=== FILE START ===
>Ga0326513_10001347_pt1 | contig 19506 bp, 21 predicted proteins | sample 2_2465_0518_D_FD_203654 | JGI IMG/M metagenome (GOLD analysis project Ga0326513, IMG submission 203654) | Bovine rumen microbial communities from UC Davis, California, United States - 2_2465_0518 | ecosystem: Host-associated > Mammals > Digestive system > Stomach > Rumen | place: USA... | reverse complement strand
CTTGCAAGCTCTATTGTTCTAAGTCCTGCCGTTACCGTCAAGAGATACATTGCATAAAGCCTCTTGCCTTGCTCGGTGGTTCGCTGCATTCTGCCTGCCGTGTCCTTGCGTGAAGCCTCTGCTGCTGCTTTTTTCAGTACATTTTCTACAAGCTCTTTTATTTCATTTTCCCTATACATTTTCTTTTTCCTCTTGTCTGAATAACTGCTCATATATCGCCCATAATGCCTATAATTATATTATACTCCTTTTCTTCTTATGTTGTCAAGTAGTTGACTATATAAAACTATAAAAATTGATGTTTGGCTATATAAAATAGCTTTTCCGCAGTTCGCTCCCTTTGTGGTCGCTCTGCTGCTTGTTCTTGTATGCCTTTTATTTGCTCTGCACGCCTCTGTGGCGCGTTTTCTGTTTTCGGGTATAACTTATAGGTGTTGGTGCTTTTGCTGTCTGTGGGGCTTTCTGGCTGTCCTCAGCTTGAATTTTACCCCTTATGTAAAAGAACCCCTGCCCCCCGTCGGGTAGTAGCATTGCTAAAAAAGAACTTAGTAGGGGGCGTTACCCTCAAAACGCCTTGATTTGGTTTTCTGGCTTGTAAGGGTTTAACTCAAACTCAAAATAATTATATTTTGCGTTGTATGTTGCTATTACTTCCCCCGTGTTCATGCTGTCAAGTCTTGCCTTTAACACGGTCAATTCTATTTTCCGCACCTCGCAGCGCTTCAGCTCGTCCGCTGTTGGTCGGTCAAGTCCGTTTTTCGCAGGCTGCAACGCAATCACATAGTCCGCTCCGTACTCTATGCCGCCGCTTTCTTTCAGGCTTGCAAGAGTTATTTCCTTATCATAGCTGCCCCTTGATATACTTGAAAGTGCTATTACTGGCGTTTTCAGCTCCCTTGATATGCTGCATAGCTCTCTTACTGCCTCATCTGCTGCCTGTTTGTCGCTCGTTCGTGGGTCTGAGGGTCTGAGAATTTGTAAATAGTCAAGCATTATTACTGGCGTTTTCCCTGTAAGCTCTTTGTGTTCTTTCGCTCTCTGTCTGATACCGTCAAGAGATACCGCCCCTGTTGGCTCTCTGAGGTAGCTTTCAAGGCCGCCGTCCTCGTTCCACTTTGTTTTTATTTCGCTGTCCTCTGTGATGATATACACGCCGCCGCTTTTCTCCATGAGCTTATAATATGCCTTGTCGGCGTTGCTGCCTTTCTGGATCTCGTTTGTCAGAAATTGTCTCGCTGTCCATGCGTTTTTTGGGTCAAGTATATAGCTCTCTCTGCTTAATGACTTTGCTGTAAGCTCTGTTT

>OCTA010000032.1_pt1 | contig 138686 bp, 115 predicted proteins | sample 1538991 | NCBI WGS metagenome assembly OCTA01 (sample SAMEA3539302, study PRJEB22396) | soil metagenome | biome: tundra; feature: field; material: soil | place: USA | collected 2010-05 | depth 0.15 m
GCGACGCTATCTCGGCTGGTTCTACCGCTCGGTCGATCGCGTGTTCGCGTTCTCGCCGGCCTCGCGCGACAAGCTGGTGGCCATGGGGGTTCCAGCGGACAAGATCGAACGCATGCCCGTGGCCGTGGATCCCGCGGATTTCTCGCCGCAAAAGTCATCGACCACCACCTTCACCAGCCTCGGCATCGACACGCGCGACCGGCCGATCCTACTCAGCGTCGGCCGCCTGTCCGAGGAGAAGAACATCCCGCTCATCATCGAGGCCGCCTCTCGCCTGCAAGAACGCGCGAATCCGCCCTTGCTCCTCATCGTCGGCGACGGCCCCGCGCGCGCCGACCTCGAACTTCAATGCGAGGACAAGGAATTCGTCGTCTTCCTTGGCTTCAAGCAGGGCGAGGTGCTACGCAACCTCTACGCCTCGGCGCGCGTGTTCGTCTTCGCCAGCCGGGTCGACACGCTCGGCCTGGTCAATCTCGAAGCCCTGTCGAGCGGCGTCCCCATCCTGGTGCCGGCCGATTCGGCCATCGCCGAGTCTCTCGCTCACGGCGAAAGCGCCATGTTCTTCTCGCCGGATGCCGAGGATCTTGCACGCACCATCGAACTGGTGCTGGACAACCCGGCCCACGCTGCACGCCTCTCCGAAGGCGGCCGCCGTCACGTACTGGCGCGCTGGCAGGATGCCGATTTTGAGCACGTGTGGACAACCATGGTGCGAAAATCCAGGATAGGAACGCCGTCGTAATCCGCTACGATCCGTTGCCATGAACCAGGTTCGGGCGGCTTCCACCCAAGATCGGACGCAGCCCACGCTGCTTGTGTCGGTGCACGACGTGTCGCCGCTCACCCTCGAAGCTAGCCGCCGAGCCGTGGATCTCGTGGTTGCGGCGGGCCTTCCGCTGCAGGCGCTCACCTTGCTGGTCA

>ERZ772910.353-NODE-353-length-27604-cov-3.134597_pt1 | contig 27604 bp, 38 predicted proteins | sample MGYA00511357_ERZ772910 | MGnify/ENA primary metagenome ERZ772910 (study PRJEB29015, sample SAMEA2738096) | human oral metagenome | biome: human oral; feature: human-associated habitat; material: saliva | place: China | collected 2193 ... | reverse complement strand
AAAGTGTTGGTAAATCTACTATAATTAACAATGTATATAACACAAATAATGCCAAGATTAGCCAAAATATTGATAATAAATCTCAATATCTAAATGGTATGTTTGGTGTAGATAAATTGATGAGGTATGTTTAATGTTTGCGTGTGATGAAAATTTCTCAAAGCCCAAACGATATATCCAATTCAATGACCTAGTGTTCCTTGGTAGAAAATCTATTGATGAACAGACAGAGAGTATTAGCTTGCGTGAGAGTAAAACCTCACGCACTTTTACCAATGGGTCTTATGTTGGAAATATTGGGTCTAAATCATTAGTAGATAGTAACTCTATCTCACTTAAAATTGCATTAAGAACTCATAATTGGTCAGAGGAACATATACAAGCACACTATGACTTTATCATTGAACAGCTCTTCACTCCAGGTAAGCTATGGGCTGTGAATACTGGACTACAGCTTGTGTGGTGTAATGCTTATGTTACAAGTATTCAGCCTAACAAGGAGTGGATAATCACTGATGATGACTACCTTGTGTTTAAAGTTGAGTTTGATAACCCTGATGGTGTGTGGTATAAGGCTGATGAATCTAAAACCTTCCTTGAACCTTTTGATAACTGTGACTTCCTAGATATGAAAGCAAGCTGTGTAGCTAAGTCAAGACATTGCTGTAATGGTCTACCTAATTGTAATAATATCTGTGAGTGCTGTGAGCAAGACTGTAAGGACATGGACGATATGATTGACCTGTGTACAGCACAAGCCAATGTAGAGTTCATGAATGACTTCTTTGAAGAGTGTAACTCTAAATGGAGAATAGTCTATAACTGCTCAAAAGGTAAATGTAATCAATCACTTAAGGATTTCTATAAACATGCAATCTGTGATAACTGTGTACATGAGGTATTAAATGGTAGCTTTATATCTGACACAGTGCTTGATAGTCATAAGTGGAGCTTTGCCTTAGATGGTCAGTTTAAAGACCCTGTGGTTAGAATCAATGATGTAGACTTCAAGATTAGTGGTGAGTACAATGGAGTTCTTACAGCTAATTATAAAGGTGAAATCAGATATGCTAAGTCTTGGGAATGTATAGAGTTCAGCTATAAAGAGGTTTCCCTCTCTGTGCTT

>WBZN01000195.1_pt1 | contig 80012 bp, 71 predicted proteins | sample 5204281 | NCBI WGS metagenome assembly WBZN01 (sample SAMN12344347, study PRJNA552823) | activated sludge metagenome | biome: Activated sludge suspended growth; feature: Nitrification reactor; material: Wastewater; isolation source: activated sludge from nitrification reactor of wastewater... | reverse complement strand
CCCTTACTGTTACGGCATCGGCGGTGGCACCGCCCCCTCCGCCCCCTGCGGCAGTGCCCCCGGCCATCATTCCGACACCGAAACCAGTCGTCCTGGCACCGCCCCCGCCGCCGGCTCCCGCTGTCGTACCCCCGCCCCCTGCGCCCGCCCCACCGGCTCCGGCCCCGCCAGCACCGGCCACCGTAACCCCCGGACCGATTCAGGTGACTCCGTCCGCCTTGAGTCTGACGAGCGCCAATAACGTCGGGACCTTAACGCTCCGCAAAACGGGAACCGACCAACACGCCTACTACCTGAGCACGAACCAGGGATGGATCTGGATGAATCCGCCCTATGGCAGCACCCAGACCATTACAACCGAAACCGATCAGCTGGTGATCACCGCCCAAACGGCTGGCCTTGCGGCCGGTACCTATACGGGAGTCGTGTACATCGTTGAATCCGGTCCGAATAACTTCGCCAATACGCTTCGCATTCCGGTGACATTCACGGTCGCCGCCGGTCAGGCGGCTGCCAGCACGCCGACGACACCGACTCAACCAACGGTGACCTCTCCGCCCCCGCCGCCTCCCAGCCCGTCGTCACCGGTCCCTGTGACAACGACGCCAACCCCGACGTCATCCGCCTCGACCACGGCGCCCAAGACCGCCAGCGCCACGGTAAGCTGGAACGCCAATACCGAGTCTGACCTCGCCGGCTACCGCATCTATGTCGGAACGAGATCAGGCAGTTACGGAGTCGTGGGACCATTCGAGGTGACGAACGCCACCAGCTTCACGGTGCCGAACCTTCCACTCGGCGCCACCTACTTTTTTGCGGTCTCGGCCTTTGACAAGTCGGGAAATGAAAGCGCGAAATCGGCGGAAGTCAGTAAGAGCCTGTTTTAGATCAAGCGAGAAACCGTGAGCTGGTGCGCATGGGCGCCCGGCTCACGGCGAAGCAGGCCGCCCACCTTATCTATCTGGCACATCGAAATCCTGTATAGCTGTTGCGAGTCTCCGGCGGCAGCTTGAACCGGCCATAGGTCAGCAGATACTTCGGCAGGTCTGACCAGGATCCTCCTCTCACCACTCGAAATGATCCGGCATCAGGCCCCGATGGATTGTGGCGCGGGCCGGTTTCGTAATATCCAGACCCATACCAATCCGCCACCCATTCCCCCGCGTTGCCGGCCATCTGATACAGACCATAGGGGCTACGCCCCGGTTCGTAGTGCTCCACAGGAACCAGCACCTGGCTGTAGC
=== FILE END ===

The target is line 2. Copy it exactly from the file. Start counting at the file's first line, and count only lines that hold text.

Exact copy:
CTTGCAAGCTCTATTGTTCTAAGTCCTGCCGTTACCGTCAAGAGATACATTGCATAAAGCCTCTTGCCTTGCTCGGTGGTTCGCTGCATTCTGCCTGCCGTGTCCTTGCGTGAAGCCTCTGCTGCTGCTTTTTTCAGTACATTTTCTACAAGCTCTTTTATTTCATTTTCCCTATACATTTTCTTTTTCCTCTTGTCTGAATAACTGCTCATATATCGCCCATAATGCCTATAATTATATTATACTCCTTTTCTTCTTATGTTGTCAAGTAGTTGACTATATAAAACTATAAAAATTGATGTTTGGCTATATAAAATAGCTTTTCCGCAGTTCGCTCCCTTTGTGGTCGCTCTGCTGCTTGTTCTTGTATGCCTTTTATTTGCTCTGCACGCCTCTGTGGCGCGTTTTCTGTTTTCGGGTATAACTTATAGGTGTTGGTGCTTTTGCTGTCTGTGGGGCTTTCTGGCTGTCCTCAGCTTGAATTTTACCCCTTATGTAAAAGAACCCCTGCCCCCCGTCGGGTAGTAGCATTGCTAAAAAAGAACTTAGTAGGGGGCGTTACCCTCAAAACGCCTTGATTTGGTTTTCTGGCTTGTAAGGGTTTAACTCAAACTCAAAATAATTATATTTTGCGTTGTATGTTGCTATTACTTCCCCCGTGTTCATGCTGTCAAGTCTTGCCTTTAACACGGTCAATTCTATTTTCCGCACCTCGCAGCGCTTCAGCTCGTCCGCTGTTGGTCGGTCAAGTCCGTTTTTCGCAGGCTGCAACGCAATCACATAGTCCGCTCCGTACTCTATGCCGCCGCTTTCTTTCAGGCTTGCAAGAGTTATTTCCTTATCATAGCTGCCCCTTGATATACTTGAAAGTGCTATTACTGGCGTTTTCAGCTCCCTTGATATGCTGCATAGCTCTCTTACTGCCTCATCTGCTGCCTGTTTGTCGCTCGTTCGTGGGTCTGAGGGTCTGAGAATTTGTAAATAGTCAAGCATTATTACTGGCGTTTTCCCTGTAAGCTCTTTGTGTTCTTTCGCTCTCTGTCTGATACCGTCAAGAGATACCGCCCCTGTTGGCTCTCTGAGGTAGCTTTCAAGGCCGCCGTCCTCGTTCCACTTTGTTTTTATTTCGCTGTCCTCTGTGATGATATACACGCCGCCGCTTTTCTCCATGAGCTTATAATATGCCTTGTCGGCGTTGCTGCCTTTCTGGATCTCGTTTGTCAGAAATTGTCTCGCTGTCCATGCGTTTTTTGGGTCAAGTATATAGCTCTCTCTGCTTAATGACTTTGCTGTAAGCTCTGTTT